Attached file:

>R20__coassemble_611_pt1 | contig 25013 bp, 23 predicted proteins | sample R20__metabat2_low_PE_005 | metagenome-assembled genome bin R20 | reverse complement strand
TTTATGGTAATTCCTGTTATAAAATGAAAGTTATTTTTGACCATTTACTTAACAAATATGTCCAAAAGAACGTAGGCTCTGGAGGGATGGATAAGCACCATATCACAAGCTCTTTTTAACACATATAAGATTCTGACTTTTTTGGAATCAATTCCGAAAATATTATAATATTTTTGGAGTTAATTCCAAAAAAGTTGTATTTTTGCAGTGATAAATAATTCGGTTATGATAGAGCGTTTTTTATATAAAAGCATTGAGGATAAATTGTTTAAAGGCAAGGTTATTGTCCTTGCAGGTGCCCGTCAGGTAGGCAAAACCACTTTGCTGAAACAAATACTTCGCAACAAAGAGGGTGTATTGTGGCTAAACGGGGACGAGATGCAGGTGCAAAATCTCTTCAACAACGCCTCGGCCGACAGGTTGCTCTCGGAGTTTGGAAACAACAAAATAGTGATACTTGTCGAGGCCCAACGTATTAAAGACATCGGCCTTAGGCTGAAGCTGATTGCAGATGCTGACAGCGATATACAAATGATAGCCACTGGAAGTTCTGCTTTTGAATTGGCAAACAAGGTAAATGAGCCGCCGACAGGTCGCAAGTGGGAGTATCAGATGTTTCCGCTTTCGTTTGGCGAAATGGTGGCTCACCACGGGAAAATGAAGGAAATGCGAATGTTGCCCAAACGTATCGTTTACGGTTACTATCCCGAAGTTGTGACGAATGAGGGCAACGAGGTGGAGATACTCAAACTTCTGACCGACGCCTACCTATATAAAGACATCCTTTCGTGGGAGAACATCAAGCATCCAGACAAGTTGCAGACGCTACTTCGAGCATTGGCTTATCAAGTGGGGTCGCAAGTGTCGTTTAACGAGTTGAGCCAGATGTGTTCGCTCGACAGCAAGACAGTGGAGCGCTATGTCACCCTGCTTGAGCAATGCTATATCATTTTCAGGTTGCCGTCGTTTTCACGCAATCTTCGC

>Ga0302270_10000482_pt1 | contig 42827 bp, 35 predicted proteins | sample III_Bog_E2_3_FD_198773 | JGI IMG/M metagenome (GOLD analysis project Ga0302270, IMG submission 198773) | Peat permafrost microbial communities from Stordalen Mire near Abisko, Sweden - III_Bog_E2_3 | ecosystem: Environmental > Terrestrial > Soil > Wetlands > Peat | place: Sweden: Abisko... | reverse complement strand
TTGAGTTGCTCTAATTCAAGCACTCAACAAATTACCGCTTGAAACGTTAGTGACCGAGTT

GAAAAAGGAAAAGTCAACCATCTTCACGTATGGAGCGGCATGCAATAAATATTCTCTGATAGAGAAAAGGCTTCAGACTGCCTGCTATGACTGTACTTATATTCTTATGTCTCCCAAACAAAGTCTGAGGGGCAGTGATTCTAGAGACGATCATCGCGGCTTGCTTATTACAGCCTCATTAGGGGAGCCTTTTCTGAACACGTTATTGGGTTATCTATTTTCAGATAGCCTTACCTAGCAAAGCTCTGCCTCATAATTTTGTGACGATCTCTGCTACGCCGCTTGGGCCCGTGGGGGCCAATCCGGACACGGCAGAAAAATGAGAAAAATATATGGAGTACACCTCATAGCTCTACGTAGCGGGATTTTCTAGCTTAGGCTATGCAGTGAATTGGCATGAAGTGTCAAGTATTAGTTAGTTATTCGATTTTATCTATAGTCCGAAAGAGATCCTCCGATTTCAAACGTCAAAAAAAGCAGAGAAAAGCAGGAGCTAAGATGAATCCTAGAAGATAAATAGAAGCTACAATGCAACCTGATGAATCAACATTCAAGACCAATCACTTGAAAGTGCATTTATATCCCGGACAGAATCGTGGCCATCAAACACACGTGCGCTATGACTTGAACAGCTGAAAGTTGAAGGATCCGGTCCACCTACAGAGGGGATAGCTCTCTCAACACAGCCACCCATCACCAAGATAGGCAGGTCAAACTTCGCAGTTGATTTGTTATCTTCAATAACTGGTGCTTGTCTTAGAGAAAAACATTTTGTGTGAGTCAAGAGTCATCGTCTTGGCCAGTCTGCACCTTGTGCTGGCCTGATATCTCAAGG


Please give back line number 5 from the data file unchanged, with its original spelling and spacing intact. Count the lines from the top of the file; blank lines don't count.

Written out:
GAAAAAGGAAAAGTCAACCATCTTCACGTATGGAGCGGCATGCAATAAATATTCTCTGATAGAGAAAAGGCTTCAGACTGCCTGCTATGACTGTACTTATATTCTTATGTCTCCCAAACAAAGTCTGAGGGGCAGTGATTCTAGAGACGATCATCGCGGCTTGCTTATTACAGCCTCATTAGGGGAGCCTTTTCTGAACACGTTATTGGGTTATCTATTTTCAGATAGCCTTACCTAGCAAAGCTCTGCCTCATAATTTTGTGACGATCTCTGCTACGCCGCTTGGGCCCGTGGGGGCCAATCCGGACACGGCAGAAAAATGAGAAAAATATATGGAGTACACCTCATAGCTCTACGTAGCGGGATTTTCTAGCTTAGGCTATGCAGTGAATTGGCATGAAGTGTCAAGTATTAGTTAGTTATTCGATTTTATCTATAGTCCGAAAGAGATCCTCCGATTTCAAACGTCAAAAAAAGCAGAGAAAAGCAGGAGCTAAGATGAATCCTAGAAGATAAATAGAAGCTACAATGCAACCTGATGAATCAACATTCAAGACCAATCACTTGAAAGTGCATTTATATCCCGGACAGAATCGTGGCCATCAAACACACGTGCGCTATGACTTGAACAGCTGAAAGTTGAAGGATCCGGTCCACCTACAGAGGGGATAGCTCTCTCAACACAGCCACCCATCACCAAGATAGGCAGGTCAAACTTCGCAGTTGATTTGTTATCTTCAATAACTGGTGCTTGTCTTAGAGAAAAACATTTTGTGTGAGTCAAGAGTCATCGTCTTGGCCAGTCTGCACCTTGTGCTGGCCTGATATCTCAAGG